• Senate Has Failed to Act on Other Critical Issues: Among the major House-passed bills supported by AFSCME left to languish in the Senate are:
    • Heroes Act (H.R. 6800), comprehensive legislation that responds to the fiscal crisis caused by the pandemic, including providing significant aid for state and local services., which passed the House with bipartisan support on May 15, 2020.
    • The Violence Against Women Reauthorization Act (VAWA) (H.R. 1585), legislation that strengthens legal protections and resources for all victims of domestic violence, dating violence, stalking, and sexual assault, which passed the House with bipartisan support on April 4, 2020.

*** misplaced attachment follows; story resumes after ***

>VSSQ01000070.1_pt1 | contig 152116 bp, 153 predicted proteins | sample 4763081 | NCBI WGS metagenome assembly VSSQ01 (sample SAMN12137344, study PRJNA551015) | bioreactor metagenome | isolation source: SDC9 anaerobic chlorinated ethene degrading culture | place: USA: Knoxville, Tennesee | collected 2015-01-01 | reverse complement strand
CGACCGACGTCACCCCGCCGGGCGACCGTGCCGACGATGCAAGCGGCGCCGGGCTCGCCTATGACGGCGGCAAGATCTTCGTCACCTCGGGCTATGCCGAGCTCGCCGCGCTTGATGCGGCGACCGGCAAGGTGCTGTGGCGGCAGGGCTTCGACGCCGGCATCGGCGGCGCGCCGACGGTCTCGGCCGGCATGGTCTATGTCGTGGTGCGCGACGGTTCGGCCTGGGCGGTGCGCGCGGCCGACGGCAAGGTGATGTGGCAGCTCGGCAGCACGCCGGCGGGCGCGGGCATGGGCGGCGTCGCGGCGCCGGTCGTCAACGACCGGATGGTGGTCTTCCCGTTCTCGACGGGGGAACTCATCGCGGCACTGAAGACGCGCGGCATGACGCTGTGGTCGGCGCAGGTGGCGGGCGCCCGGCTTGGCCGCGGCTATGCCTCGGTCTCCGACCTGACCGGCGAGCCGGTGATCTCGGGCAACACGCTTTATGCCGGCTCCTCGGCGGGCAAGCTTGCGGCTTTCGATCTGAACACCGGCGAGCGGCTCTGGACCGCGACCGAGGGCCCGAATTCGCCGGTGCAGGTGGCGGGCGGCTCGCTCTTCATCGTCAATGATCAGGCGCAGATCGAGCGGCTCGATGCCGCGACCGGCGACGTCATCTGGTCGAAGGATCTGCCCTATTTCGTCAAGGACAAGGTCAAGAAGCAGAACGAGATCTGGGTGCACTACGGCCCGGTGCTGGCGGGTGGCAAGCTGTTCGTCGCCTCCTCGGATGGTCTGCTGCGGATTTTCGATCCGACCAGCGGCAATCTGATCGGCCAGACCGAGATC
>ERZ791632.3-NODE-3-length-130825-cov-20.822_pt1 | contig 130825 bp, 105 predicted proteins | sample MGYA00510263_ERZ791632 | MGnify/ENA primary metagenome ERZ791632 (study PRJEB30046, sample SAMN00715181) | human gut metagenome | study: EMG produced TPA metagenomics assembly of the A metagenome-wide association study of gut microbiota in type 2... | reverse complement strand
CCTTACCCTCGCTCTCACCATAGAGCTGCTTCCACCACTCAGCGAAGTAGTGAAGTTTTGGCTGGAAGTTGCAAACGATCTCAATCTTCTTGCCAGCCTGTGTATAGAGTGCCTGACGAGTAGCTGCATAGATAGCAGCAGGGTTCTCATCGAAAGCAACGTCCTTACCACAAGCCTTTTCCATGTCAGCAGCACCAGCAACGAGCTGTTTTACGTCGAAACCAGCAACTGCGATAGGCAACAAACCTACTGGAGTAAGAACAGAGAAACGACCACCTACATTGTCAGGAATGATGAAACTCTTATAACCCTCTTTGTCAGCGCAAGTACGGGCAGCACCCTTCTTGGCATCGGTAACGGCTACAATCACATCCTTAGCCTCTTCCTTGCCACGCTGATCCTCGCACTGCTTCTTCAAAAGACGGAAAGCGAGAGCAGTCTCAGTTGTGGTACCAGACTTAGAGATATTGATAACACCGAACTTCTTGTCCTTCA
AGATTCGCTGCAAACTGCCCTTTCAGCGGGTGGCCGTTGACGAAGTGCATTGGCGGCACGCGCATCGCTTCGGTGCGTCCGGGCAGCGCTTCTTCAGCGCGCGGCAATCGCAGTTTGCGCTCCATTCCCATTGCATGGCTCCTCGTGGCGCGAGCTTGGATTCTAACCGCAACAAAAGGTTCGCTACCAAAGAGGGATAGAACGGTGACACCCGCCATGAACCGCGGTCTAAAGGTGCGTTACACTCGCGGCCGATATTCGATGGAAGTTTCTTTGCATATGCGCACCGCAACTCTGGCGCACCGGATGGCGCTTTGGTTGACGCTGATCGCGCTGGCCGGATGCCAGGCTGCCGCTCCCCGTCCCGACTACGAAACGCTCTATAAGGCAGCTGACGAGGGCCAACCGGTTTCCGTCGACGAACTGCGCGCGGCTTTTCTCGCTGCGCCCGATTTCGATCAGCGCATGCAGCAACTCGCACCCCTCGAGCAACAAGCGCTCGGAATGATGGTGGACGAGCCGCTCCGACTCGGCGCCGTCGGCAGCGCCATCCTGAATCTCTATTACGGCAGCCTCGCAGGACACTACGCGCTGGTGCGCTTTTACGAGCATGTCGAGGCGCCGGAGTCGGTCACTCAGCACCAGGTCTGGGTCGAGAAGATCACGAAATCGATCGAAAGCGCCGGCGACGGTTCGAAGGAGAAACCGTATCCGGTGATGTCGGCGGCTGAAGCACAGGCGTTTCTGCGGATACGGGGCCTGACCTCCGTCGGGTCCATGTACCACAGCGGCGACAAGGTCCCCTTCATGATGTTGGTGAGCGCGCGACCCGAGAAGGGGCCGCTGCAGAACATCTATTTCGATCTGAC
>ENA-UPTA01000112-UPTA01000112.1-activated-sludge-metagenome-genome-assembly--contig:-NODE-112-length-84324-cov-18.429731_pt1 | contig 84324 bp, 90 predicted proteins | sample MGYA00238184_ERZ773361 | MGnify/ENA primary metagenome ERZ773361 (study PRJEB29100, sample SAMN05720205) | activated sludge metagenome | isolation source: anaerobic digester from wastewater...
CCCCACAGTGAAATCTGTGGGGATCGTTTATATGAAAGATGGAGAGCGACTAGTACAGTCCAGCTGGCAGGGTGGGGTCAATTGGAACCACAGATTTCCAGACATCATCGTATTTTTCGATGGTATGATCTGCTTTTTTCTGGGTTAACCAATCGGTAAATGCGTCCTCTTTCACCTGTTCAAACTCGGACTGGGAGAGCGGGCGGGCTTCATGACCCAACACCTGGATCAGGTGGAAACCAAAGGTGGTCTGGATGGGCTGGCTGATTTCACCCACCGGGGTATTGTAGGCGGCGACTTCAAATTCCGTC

• Protecting Older Workers Against Discrimination Act (H.R. 1230), legislation to protect older workers against age discrimination, which passed the House with bipartisan support on Jan. 15, 2020.